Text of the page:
Memorial Day: Honoring those who served

As we commemorate Memorial Day, let us remember it is much more than just an extended weekend, celebrated with parties and cookouts. Memorial Day is a holiday to remember the men and women who died while serving in one of America’s armed forces. The holiday was created after the American Civil War to commemorate the Union and Confederate soldiers who died in the war. Today, Memorial Day honors all Americans who died while in the military service.

Mr. James Dabney (J.D.) Butler of San Antonio is one of those veterans.  J.D. Butler, a naval firefighter stationed aboard the USS Arizona, visited Lucchese Boot Company in San Antonio on December 18, 1940. During his visit, he purchased a pair of black calf cowboy boots with 4 rows stitching for twenty eight dollars.

Less than a year later, on December 7, 1941, shortly after 8 a.m., Pearl Harbor and the USS Arizona were bombed by Japan. The USS Arizona exploded and sank, killing 1,177 officers and crewmen. In the overall battle, Pearl Harbor and the fleet of the U.S. Navy were attacked by 353 Japanese fighter planes, bombers, and torpedo planes. There were eight U.S. Navy battleships damaged, with four being sunk. All but the USS Arizona were later raised, and six were returned to service and went on to fight in the war. A total of 188 U.S. aircraft were destroyed and 2,403 Americans were killed. The Japanese losses were light: 29 aircraft and five submarines lost, a total of 65 servicemen were killed or wounded.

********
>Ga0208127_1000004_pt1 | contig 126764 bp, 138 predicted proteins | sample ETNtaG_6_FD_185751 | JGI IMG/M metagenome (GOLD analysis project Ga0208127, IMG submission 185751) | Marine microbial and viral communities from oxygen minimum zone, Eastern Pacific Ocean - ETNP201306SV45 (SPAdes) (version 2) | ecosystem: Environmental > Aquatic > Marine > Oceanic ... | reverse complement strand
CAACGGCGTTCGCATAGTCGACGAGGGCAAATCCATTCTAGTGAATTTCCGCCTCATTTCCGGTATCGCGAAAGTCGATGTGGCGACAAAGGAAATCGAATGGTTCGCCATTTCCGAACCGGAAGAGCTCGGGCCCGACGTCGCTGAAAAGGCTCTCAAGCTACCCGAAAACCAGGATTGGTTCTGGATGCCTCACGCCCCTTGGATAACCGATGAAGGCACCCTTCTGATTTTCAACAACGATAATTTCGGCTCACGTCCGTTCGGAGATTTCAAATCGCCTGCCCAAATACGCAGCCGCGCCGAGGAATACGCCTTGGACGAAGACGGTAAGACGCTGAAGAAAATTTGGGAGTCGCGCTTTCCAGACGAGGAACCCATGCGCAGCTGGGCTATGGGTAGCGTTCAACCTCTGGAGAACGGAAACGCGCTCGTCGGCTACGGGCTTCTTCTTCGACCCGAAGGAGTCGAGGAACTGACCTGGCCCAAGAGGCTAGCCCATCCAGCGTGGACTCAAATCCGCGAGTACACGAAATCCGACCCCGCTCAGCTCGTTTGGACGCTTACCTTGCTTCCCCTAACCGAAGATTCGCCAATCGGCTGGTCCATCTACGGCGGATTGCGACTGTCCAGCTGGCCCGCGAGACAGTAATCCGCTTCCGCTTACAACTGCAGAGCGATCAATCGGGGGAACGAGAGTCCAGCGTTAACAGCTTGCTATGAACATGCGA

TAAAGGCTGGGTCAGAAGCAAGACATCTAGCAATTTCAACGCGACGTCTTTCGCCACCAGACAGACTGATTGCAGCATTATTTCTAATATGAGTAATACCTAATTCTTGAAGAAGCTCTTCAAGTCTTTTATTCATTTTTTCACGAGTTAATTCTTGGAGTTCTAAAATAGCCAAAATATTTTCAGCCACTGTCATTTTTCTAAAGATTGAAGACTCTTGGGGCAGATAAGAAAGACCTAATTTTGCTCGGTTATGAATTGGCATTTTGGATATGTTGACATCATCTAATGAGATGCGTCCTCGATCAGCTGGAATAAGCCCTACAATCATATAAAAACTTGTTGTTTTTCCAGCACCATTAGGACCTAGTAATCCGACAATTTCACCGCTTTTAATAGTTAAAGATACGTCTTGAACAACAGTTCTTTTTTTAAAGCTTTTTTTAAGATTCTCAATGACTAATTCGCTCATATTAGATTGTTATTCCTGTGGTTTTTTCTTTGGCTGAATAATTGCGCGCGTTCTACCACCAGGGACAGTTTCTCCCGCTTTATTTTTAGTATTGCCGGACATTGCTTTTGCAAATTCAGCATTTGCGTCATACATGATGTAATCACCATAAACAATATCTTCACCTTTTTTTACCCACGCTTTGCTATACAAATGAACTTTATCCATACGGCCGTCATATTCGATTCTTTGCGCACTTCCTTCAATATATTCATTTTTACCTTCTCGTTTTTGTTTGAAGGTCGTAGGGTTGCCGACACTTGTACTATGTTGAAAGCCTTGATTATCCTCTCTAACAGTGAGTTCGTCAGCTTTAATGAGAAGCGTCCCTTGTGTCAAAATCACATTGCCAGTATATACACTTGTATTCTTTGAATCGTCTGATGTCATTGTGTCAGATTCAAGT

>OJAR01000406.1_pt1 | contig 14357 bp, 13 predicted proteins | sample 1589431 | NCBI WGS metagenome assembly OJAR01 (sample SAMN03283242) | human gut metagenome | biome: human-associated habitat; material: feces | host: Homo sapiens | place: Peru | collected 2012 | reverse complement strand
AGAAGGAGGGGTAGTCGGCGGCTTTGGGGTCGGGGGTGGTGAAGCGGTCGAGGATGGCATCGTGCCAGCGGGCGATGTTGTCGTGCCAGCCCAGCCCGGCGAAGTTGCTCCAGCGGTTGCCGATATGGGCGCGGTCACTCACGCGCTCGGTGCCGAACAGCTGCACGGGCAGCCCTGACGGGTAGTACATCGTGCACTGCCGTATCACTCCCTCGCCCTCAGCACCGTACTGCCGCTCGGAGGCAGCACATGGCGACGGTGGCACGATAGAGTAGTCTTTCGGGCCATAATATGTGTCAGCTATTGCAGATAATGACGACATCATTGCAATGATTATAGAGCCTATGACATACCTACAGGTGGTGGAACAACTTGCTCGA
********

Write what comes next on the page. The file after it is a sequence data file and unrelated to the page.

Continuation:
On May 30, 1962, the USS Arizona Memorial was opened to the public.  J.D. Butler remains missing and is listed on the USS Arizona Casualty List.

This Memorial Day, we look back and thank the men and women in uniform.